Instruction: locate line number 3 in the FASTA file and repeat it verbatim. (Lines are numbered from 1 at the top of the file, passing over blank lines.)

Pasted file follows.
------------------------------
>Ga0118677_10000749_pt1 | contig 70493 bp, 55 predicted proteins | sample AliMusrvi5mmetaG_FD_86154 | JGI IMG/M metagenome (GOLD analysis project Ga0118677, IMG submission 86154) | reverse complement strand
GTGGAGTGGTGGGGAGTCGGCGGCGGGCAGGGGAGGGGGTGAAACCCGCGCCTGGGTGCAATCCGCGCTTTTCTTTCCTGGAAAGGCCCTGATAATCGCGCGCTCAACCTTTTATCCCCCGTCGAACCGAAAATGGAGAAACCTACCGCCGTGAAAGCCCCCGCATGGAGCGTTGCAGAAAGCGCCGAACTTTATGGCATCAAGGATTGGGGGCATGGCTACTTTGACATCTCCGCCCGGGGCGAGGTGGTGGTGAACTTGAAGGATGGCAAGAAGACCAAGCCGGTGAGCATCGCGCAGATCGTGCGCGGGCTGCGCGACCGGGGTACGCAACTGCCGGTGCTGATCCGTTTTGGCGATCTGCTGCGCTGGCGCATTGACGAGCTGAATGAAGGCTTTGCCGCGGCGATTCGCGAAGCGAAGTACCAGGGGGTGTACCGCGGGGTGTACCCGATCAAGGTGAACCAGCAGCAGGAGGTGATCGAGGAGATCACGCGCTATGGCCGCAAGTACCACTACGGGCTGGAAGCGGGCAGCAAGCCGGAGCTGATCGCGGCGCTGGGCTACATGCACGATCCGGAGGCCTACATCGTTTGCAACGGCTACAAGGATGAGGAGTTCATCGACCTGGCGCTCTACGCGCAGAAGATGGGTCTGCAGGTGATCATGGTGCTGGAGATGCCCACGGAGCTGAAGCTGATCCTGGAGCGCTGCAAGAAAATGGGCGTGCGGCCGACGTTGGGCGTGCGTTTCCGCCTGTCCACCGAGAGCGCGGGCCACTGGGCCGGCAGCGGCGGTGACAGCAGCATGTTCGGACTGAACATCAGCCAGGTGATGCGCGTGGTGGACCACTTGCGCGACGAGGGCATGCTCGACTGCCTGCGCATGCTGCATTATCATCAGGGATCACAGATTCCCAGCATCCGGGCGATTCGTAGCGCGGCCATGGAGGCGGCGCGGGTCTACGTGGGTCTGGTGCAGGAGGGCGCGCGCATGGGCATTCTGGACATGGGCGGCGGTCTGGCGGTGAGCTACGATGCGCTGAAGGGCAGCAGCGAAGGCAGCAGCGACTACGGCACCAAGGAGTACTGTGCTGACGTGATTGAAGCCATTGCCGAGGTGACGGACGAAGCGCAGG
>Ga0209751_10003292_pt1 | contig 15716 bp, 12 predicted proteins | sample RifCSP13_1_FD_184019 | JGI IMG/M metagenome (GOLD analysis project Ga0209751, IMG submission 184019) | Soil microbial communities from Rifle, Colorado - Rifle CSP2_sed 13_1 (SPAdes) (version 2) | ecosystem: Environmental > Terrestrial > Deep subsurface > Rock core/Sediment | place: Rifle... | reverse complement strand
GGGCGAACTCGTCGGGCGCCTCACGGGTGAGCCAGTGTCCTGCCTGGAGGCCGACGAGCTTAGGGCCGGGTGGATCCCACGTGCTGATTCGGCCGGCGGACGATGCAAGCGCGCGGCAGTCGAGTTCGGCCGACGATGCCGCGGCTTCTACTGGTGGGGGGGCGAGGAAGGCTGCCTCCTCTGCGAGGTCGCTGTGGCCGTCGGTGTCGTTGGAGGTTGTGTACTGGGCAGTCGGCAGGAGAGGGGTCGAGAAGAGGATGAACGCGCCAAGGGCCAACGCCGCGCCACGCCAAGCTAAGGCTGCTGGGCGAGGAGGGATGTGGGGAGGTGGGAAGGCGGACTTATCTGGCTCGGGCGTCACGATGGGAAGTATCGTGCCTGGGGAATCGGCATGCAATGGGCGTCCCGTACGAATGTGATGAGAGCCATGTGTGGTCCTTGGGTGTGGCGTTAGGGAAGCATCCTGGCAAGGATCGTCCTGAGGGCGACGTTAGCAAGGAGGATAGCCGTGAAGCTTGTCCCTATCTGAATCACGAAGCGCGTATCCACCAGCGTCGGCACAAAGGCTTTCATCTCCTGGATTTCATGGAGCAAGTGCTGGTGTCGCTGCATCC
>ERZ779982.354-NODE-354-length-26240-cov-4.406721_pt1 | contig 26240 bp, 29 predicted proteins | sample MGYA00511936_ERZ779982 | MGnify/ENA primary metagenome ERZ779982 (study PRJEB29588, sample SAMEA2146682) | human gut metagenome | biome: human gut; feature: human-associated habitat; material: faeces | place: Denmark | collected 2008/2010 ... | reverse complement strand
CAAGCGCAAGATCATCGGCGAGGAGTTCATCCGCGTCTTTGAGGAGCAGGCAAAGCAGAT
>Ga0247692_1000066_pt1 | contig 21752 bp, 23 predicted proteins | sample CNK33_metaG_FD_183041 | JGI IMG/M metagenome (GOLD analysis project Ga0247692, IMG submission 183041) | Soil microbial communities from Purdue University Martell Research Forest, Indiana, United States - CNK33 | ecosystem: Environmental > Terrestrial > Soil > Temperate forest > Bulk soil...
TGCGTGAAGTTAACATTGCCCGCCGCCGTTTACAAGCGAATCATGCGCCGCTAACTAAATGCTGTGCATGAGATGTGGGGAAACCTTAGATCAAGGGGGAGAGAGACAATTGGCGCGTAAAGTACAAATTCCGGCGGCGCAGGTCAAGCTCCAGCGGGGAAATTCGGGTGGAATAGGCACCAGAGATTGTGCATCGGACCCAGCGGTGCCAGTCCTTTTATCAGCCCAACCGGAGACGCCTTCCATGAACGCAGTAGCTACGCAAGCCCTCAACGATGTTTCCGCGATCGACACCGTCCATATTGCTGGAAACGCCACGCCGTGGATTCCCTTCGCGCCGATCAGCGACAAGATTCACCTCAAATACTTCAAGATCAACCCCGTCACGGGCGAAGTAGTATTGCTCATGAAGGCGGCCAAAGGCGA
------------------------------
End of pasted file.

>Ga0209751_10003292_pt1 | contig 15716 bp, 12 predicted proteins | sample RifCSP13_1_FD_184019 | JGI IMG/M metagenome (GOLD analysis project Ga0209751, IMG submission 184019) | Soil microbial communities from Rifle, Colorado - Rifle CSP2_sed 13_1 (SPAdes) (version 2) | ecosystem: Environmental > Terrestrial > Deep subsurface > Rock core/Sediment | place: Rifle... | reverse complement strand